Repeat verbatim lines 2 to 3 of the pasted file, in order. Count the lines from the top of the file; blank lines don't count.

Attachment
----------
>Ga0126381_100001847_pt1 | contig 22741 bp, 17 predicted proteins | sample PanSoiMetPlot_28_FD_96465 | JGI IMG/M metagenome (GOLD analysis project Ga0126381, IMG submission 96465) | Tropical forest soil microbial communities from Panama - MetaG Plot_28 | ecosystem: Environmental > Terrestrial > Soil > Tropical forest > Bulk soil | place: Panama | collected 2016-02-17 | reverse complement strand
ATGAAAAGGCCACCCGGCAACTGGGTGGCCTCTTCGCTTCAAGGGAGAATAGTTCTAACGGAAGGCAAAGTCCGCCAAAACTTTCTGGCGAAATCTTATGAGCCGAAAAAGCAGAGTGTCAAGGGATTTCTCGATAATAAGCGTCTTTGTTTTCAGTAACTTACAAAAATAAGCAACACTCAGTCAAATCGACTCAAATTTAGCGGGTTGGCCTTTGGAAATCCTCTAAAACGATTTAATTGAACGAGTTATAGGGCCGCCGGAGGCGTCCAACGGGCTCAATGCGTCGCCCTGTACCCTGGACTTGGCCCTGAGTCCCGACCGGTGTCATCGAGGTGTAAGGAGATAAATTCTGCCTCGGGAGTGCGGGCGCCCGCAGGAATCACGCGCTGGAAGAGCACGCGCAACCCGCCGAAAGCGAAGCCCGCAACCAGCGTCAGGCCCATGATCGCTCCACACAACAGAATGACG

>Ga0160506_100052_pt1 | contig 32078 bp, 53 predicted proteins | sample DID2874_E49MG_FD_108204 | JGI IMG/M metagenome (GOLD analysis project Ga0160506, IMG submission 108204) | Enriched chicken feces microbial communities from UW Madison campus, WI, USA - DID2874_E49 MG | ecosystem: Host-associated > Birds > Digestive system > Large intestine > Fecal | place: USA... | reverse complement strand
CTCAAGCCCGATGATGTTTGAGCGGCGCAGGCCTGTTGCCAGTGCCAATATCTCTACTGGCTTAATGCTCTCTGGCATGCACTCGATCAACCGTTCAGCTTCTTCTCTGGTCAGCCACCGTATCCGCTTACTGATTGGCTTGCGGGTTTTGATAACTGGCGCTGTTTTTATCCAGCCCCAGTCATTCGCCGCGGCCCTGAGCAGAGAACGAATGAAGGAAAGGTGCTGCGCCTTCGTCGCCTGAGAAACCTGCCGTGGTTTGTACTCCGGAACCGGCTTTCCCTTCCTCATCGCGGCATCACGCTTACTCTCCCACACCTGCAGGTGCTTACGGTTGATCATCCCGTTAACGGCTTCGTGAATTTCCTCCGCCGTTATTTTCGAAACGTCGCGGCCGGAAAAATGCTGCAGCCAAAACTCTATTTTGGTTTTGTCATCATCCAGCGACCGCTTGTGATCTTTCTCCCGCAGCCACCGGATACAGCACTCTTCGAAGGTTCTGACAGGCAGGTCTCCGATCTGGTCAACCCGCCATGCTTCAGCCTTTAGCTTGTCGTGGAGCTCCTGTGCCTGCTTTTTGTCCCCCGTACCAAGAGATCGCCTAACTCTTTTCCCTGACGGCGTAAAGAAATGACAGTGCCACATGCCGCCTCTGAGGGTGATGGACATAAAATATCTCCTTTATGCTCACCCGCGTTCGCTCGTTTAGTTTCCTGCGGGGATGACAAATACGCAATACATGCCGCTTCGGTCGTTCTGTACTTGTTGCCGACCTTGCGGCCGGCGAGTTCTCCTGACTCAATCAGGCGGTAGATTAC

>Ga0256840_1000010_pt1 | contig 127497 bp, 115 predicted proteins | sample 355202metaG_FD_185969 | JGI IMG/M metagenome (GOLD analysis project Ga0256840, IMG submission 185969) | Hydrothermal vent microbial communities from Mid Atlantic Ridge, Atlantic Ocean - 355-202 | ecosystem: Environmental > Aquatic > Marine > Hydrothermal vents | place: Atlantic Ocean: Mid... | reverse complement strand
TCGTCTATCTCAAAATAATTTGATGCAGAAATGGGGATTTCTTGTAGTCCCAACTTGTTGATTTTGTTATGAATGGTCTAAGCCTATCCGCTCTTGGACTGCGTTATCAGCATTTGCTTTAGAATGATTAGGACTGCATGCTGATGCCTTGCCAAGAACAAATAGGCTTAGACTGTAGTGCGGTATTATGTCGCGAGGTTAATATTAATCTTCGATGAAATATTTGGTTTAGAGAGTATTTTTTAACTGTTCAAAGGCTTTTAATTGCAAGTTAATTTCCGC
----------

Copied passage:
ATGAAAAGGCCACCCGGCAACTGGGTGGCCTCTTCGCTTCAAGGGAGAATAGTTCTAACGGAAGGCAAAGTCCGCCAAAACTTTCTGGCGAAATCTTATGAGCCGAAAAAGCAGAGTGTCAAGGGATTTCTCGATAATAAGCGTCTTTGTTTTCAGTAACTTACAAAAATAAGCAACACTCAGTCAAATCGACTCAAATTTAGCGGGTTGGCCTTTGGAAATCCTCTAAAACGATTTAATTGAACGAGTTATAGGGCCGCCGGAGGCGTCCAACGGGCTCAATGCGTCGCCCTGTACCCTGGACTTGGCCCTGAGTCCCGACCGGTGTCATCGAGGTGTAAGGAGATAAATTCTGCCTCGGGAGTGCGGGCGCCCGCAGGAATCACGCGCTGGAAGAGCACGCGCAACCCGCCGAAAGCGAAGCCCGCAACCAGCGTCAGGCCCATGATCGCTCCACACAACAGAATGACG

>Ga0160506_100052_pt1 | contig 32078 bp, 53 predicted proteins | sample DID2874_E49MG_FD_108204 | JGI IMG/M metagenome (GOLD analysis project Ga0160506, IMG submission 108204) | Enriched chicken feces microbial communities from UW Madison campus, WI, USA - DID2874_E49 MG | ecosystem: Host-associated > Birds > Digestive system > Large intestine > Fecal | place: USA... | reverse complement strand